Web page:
PDF files can include interactive forms – radio buttons, checkboxes, text boxes, lists, etc. There are interactive widgets – the user can click on the and change the values. So you can use PDF files for everything from your tax returns to ordering pizza.
The data for forms is stored in a separate area to the text on the page (which coincidentally makes it much easier to edit and extract). Forms flattening is the process of removing this separate form data and adding it as text, images and shapes into the actual PDF data stream. The PDF will still look the same but the user can no longer interact with the forms.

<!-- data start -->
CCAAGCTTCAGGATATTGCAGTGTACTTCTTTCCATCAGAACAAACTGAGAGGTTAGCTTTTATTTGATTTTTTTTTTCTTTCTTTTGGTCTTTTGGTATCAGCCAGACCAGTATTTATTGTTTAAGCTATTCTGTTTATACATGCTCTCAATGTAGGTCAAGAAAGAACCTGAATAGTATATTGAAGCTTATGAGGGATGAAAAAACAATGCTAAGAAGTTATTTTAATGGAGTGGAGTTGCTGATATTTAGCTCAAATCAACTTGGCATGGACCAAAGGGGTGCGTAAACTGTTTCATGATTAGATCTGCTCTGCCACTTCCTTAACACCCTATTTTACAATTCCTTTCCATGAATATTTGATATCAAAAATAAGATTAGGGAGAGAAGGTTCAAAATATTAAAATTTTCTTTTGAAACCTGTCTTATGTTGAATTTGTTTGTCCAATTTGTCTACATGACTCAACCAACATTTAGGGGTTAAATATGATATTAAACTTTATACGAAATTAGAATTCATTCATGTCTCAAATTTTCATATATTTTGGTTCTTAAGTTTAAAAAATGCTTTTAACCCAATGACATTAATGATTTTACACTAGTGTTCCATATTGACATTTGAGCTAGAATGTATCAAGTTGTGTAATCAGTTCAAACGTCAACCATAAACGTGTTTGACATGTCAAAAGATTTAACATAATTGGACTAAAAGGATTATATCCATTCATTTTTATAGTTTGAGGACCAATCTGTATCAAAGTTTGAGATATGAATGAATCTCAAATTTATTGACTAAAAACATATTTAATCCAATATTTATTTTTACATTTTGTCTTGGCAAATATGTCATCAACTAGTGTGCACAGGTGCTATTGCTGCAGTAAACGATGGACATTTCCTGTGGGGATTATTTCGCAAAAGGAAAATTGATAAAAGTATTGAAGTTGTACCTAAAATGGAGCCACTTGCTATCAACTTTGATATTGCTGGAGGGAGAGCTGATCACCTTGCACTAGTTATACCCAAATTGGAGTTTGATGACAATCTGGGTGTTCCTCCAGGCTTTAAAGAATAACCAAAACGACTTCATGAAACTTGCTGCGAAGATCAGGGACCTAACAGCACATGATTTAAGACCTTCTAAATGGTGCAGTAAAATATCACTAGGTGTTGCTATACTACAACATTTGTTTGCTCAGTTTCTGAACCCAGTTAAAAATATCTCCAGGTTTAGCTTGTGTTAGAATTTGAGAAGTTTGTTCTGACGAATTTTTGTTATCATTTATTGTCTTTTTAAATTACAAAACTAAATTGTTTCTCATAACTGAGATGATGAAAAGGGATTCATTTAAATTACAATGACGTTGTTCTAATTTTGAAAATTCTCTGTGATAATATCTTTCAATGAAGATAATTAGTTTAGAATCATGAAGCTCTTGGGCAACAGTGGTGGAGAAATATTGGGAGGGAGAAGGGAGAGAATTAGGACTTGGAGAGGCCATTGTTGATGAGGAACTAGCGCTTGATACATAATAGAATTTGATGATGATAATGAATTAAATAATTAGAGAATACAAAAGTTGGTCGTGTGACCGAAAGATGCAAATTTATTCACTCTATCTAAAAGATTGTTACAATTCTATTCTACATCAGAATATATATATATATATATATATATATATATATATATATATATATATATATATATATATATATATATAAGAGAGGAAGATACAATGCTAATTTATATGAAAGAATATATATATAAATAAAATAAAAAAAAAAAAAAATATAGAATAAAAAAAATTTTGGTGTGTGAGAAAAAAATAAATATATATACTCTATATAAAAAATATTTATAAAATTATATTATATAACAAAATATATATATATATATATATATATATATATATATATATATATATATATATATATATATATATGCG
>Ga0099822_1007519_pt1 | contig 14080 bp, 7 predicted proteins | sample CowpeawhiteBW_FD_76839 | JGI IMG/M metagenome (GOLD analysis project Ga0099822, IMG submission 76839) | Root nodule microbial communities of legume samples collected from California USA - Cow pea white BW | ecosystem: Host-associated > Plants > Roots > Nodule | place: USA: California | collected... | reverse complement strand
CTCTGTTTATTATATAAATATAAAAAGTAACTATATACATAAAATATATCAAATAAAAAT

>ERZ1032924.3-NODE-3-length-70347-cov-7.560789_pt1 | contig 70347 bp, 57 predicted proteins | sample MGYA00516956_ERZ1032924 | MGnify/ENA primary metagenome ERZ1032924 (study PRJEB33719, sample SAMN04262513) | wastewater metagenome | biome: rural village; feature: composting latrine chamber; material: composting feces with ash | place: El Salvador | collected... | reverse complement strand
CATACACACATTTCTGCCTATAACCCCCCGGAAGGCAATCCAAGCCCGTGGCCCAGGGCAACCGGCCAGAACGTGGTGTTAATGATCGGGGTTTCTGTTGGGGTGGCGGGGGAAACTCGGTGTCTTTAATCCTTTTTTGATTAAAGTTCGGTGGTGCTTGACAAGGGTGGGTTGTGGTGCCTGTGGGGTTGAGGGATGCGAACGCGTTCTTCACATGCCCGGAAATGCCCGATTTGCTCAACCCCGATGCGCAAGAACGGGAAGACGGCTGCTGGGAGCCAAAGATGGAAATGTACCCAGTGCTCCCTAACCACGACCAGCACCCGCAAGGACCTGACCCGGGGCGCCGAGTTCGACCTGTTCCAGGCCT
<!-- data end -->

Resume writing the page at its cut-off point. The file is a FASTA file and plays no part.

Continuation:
There are several good reasons for doing this:-
1. It stops the form values being editable and easily changed.
2. It removes the other values on lists and drop down boxes.
3. It simplifies the PDF (and will generally make it faster to render).
The one disadvantage is that it makes it much harder to extract or alter the form data – that checkbox is now just a special character on the page. So keep the originals just incase.
This post is part of our “Understanding the PDF File Format” series. In each article, we discuss a PDF feature, bug, gotcha or tip. If you wish to learn more about PDF, we have 13 years worth of PDF knowledge and tips, so click here to visit our series index!
Latest posts by Mark Stephens (see all)
- How we have revamped our support in 2017 - July 5, 2017
- Is attending JavaOne still worth the hassle? - June 21, 2017
- Is it still worth attending software conferences in 2017? - June 1, 2017
- What should be in Java10? - May 31, 2017
- What are NetBeans Days? - April 4, 2017